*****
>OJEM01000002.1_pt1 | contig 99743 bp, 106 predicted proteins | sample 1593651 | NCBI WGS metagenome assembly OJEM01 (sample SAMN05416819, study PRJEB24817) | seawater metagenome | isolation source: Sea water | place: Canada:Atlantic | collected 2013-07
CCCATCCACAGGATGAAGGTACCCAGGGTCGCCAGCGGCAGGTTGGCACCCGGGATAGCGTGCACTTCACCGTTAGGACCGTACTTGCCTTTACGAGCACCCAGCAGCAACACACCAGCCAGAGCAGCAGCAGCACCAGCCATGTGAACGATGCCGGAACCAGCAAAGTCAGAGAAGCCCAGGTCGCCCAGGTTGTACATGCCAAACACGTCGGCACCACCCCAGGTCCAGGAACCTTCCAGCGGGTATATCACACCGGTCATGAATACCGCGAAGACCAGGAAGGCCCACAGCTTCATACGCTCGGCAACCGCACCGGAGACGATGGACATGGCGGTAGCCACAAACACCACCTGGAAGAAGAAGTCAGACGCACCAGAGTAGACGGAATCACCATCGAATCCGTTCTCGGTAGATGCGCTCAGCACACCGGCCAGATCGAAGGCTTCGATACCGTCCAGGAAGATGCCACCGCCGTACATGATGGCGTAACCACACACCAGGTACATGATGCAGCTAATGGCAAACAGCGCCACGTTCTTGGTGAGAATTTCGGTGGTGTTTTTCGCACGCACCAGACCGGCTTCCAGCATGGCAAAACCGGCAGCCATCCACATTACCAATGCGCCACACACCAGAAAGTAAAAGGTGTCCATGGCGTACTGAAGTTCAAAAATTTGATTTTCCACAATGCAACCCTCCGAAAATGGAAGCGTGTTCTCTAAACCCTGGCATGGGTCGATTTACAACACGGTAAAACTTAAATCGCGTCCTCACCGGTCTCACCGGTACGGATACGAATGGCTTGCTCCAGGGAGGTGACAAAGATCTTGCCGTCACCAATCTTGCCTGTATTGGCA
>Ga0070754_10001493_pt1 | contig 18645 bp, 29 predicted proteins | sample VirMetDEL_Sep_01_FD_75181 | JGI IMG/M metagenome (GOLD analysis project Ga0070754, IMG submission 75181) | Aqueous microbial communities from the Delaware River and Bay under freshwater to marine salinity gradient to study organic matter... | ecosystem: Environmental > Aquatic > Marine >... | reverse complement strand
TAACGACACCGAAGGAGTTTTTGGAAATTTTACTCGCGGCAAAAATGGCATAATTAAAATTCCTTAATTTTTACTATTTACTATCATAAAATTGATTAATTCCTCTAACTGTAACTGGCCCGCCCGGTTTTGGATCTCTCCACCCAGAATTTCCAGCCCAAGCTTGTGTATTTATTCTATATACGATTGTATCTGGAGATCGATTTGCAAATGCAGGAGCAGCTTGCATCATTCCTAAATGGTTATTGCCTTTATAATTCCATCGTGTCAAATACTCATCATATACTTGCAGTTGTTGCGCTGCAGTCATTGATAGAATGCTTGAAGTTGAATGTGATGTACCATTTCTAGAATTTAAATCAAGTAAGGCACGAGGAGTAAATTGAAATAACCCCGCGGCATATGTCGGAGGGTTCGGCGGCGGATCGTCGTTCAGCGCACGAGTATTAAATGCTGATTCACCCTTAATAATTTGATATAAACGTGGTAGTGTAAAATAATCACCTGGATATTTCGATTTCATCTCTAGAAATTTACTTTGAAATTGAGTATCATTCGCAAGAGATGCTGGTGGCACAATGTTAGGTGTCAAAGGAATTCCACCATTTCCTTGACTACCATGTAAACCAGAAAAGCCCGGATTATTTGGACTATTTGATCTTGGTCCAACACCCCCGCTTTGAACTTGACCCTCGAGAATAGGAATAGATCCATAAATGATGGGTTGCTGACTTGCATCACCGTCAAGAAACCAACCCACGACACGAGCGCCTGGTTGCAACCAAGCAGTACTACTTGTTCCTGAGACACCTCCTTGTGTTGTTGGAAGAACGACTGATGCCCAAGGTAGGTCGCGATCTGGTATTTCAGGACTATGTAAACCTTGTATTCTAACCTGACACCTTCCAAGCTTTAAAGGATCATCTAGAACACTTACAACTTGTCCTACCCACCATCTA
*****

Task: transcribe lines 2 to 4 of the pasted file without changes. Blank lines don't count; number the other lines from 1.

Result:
CCCATCCACAGGATGAAGGTACCCAGGGTCGCCAGCGGCAGGTTGGCACCCGGGATAGCGTGCACTTCACCGTTAGGACCGTACTTGCCTTTACGAGCACCCAGCAGCAACACACCAGCCAGAGCAGCAGCAGCACCAGCCATGTGAACGATGCCGGAACCAGCAAAGTCAGAGAAGCCCAGGTCGCCCAGGTTGTACATGCCAAACACGTCGGCACCACCCCAGGTCCAGGAACCTTCCAGCGGGTATATCACACCGGTCATGAATACCGCGAAGACCAGGAAGGCCCACAGCTTCATACGCTCGGCAACCGCACCGGAGACGATGGACATGGCGGTAGCCACAAACACCACCTGGAAGAAGAAGTCAGACGCACCAGAGTAGACGGAATCACCATCGAATCCGTTCTCGGTAGATGCGCTCAGCACACCGGCCAGATCGAAGGCTTCGATACCGTCCAGGAAGATGCCACCGCCGTACATGATGGCGTAACCACACACCAGGTACATGATGCAGCTAATGGCAAACAGCGCCACGTTCTTGGTGAGAATTTCGGTGGTGTTTTTCGCACGCACCAGACCGGCTTCCAGCATGGCAAAACCGGCAGCCATCCACATTACCAATGCGCCACACACCAGAAAGTAAAAGGTGTCCATGGCGTACTGAAGTTCAAAAATTTGATTTTCCACAATGCAACCCTCCGAAAATGGAAGCGTGTTCTCTAAACCCTGGCATGGGTCGATTTACAACACGGTAAAACTTAAATCGCGTCCTCACCGGTCTCACCGGTACGGATACGAATGGCTTGCTCCAGGGAGGTGACAAAGATCTTGCCGTCACCAATCTTGCCTGTATTGGCA
>Ga0070754_10001493_pt1 | contig 18645 bp, 29 predicted proteins | sample VirMetDEL_Sep_01_FD_75181 | JGI IMG/M metagenome (GOLD analysis project Ga0070754, IMG submission 75181) | Aqueous microbial communities from the Delaware River and Bay under freshwater to marine salinity gradient to study organic matter... | ecosystem: Environmental > Aquatic > Marine >... | reverse complement strand
TAACGACACCGAAGGAGTTTTTGGAAATTTTACTCGCGGCAAAAATGGCATAATTAAAATTCCTTAATTTTTACTATTTACTATCATAAAATTGATTAATTCCTCTAACTGTAACTGGCCCGCCCGGTTTTGGATCTCTCCACCCAGAATTTCCAGCCCAAGCTTGTGTATTTATTCTATATACGATTGTATCTGGAGATCGATTTGCAAATGCAGGAGCAGCTTGCATCATTCCTAAATGGTTATTGCCTTTATAATTCCATCGTGTCAAATACTCATCATATACTTGCAGTTGTTGCGCTGCAGTCATTGATAGAATGCTTGAAGTTGAATGTGATGTACCATTTCTAGAATTTAAATCAAGTAAGGCACGAGGAGTAAATTGAAATAACCCCGCGGCATATGTCGGAGGGTTCGGCGGCGGATCGTCGTTCAGCGCACGAGTATTAAATGCTGATTCACCCTTAATAATTTGATATAAACGTGGTAGTGTAAAATAATCACCTGGATATTTCGATTTCATCTCTAGAAATTTACTTTGAAATTGAGTATCATTCGCAAGAGATGCTGGTGGCACAATGTTAGGTGTCAAAGGAATTCCACCATTTCCTTGACTACCATGTAAACCAGAAAAGCCCGGATTATTTGGACTATTTGATCTTGGTCCAACACCCCCGCTTTGAACTTGACCCTCGAGAATAGGAATAGATCCATAAATGATGGGTTGCTGACTTGCATCACCGTCAAGAAACCAACCCACGACACGAGCGCCTGGTTGCAACCAAGCAGTACTACTTGTTCCTGAGACACCTCCTTGTGTTGTTGGAAGAACGACTGATGCCCAAGGTAGGTCGCGATCTGGTATTTCAGGACTATGTAAACCTTGTATTCTAACCTGACACCTTCCAAGCTTTAAAGGATCATCTAGAACACTTACAACTTGTCCTACCCACCATCTA